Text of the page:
From the Makapu’u Light on Oahu’s southeastern most point, the world’s largest lighthouse lens reflects a beam that can be seen from 19 nautical miles away. The light sheperds mariners through the well traveled waters around the Aloha State from freighters transporting goods to fishing vessels, dive boats and cruise ships.
Good Samaritans are crucial force multipliers for the U.S. Coast Guard. With a single radio call, the Coast Guard can alert hundreds of vessels of a potential rescue case, requesting they keep a sharp lookout and, in some cases, respond to help those in peril.
It’s not every day that a lava flow threatens Coast Guard operations, but crews operating in Hawaii have been battling the complex issues presented by the recent Kilauea Volcano eruption to ensure equipment remains capable and crews remain Semper Paratus.
In 2014, 205 people in the U.S. were saved because of EPIRBs. Eighty-three of them were rescued at sea in 28 separate incidents. Twenty-one of them were aboard Betty C.
Thursday’s week in the life of the Coast Guard 2014 features the Cutter Kukui from Hawaii, family day on the Delaware River, an unmanned Arctic flight from the Cutter Healy, dirty work in Newport, Oregon, and quick fixes at Base Honolulu.
Tuesdays week in the life of the Coast Guard 2014 features the work of Aids to Navagation team members, we honor a fallen shipmate in Long Beach, California, inventory of a new boat in Florida, ID card making in Honolulu and good ol’ hull maintenance on the Cutter Appleby
Safeguarding marine mammals falls under the Coast Guard’s living marine resources mission, one of the service’s 11 statutory missions. The nation’s waterways and their ecosystems are vital to the country’s economy and health. This includes ensuring the country’s marine protected species are provided the protection necessary to help their populations recover to healthy, sustainable levels.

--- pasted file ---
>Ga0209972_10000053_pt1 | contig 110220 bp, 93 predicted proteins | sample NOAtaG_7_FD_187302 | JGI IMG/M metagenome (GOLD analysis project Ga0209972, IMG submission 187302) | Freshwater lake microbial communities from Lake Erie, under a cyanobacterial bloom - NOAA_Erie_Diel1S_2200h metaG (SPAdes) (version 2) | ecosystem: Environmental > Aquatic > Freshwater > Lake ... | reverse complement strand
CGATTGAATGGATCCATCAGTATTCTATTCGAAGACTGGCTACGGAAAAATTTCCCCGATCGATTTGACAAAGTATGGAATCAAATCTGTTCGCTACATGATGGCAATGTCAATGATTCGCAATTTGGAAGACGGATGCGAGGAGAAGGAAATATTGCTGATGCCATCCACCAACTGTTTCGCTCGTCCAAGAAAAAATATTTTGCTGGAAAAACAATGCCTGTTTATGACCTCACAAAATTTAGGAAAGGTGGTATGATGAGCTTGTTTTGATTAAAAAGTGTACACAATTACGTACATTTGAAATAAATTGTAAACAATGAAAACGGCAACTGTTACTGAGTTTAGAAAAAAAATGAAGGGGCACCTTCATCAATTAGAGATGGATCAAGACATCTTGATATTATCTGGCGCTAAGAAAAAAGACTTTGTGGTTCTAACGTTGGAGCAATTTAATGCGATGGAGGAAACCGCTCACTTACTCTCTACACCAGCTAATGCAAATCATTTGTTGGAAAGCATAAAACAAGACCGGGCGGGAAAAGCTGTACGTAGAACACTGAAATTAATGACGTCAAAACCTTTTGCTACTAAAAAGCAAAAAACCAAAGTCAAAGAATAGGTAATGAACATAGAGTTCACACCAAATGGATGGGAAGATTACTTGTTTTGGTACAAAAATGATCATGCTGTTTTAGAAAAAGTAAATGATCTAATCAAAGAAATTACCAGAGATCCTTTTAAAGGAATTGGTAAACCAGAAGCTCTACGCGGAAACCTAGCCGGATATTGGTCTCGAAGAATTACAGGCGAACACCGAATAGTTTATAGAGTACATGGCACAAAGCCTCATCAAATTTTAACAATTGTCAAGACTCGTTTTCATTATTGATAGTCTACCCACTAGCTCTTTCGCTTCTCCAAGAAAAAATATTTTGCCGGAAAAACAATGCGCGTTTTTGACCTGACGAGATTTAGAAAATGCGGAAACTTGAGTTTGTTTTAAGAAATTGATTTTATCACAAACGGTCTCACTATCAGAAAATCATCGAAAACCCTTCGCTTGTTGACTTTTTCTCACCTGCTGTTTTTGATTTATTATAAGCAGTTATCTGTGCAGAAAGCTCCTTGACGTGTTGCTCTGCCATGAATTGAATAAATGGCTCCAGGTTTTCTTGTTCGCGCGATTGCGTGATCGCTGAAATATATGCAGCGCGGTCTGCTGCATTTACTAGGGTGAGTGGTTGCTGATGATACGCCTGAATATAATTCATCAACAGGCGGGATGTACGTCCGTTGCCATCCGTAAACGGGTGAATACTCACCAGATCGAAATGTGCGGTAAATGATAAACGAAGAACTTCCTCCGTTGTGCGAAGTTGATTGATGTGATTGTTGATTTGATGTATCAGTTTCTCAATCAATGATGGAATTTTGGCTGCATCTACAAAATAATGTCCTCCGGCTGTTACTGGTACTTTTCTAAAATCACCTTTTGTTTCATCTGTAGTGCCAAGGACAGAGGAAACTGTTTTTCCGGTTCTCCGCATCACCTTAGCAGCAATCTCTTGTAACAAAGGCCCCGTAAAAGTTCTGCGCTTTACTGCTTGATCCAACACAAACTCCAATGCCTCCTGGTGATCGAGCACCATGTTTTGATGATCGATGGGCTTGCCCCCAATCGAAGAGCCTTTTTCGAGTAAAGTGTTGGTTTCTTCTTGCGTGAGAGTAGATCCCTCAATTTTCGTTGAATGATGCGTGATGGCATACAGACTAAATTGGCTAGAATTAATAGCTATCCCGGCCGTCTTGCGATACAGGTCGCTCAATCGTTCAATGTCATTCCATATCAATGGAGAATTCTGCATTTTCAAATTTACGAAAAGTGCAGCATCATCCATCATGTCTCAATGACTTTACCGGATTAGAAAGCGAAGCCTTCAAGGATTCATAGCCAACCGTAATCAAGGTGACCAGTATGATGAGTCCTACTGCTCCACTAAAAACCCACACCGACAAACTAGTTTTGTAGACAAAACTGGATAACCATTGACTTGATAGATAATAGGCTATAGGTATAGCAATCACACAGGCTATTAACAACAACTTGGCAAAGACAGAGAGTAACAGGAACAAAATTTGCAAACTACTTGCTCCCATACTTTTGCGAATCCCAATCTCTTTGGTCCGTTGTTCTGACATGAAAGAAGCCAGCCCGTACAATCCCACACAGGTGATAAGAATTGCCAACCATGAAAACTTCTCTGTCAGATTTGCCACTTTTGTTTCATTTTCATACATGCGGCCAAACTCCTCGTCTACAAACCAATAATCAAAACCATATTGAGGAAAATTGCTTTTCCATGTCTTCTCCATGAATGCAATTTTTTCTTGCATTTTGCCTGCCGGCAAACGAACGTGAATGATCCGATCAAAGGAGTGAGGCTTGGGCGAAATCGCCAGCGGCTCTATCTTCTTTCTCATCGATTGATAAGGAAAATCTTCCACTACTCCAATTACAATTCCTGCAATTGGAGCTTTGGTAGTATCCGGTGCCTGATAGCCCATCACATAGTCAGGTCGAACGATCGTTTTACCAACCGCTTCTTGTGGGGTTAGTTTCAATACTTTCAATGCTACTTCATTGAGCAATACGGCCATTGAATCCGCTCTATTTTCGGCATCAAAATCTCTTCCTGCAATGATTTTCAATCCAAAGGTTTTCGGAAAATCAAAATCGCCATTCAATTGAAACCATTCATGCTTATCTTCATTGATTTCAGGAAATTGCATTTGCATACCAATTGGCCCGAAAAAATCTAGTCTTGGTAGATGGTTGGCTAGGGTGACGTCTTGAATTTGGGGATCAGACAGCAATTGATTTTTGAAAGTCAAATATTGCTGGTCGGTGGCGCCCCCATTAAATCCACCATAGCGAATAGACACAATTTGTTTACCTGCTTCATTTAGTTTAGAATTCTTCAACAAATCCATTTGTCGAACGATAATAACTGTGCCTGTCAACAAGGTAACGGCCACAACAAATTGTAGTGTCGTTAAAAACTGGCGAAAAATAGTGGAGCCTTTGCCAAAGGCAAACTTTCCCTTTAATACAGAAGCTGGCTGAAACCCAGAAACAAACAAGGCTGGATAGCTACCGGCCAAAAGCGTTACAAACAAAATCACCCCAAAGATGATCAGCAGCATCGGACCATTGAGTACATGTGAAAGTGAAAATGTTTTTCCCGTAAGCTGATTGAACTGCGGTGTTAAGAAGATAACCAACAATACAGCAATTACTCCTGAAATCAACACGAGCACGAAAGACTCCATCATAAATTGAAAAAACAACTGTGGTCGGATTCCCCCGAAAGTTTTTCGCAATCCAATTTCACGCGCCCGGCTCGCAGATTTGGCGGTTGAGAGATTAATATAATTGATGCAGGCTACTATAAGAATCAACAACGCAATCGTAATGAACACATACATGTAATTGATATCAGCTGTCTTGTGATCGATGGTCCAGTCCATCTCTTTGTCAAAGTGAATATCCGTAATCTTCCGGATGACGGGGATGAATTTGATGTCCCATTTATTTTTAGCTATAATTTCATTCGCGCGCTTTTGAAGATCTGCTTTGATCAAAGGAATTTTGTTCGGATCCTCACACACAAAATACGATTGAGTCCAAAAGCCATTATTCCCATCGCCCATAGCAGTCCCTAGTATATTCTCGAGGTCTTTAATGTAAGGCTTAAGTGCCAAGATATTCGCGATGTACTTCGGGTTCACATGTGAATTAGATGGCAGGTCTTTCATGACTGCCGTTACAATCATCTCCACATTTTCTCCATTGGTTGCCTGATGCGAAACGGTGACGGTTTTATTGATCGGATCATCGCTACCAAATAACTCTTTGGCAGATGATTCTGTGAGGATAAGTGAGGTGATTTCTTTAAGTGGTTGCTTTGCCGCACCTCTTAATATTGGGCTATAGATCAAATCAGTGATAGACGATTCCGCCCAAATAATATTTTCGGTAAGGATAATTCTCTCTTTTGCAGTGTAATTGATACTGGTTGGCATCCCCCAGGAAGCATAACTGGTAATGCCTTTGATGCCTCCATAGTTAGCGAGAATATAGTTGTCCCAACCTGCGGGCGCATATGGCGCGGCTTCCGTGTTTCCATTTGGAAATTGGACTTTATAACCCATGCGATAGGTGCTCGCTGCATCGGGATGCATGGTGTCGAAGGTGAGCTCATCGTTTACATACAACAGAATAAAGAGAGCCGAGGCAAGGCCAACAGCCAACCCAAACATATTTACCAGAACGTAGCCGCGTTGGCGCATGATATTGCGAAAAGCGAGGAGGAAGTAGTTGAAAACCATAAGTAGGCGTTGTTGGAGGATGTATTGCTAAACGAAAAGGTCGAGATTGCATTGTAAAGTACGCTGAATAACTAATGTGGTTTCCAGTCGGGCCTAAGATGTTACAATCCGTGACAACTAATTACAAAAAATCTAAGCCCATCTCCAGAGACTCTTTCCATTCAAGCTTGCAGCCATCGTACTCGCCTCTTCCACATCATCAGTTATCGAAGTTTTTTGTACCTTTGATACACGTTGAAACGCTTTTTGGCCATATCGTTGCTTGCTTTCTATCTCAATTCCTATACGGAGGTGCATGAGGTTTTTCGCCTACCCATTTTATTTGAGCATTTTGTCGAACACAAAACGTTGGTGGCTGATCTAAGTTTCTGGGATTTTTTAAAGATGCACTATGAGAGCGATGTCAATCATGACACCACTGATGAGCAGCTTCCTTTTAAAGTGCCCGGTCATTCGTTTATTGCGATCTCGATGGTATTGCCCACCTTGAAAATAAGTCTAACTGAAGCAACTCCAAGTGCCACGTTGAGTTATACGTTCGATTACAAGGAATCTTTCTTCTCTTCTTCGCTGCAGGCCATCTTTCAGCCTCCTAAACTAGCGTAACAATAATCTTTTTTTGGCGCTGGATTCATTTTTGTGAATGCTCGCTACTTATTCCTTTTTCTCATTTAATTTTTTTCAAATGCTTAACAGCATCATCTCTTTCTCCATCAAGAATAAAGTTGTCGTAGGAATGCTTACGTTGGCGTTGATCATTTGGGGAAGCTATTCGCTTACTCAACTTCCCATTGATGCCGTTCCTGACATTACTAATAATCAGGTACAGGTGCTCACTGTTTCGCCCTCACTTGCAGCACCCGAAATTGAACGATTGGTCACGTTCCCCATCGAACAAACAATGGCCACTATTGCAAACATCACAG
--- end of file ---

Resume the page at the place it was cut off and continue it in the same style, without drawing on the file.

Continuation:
In the early 1940s women were just beginning to work outside the home and the idea of women serving in the military was still seen as taboo for many people. Vivian McRae didn’t care what anyone else thought; she wanted to serve her country. On her 20th birthday in 1943, McRae headed to a recruiting office in Seattle and joined the Coast Guard’s first women’s reserve known as the SPARs – an acronym derived from the Coast Guard’s motto of Semper Paratus and its translation of Always Ready.
In the spring of 1942, 22-year-old Joseph Tezanos, a factory worker and Spanish immigrant, enlisted in the U.S. Coast Guard. His life would change forever. By the end of the decade, Tezanos would be a highly decorated war hero, a survivor of one of World War II’s worst accidental disasters, and one of the first Hispanic American officers in the U.S. Coast Guard. Tezanos’ story is the American dream realized.
What did you want to be when you were a kid? For children, dreams and ideas for their adult profession can stretch beyond imagination. As those children continue to grow, sometimes those dreams and ideas change and they end up following other life paths. From as young as 3-years-old, Lt. j.g. Matthew Chase knew exactly what he wanted to be when he grew up. Cliché as it sounds, one could say it was his destiny. Chase wanted to be a pilot, but not just any pilot. He wanted to be a Coast Guard C-130 Hercules airplane pilot.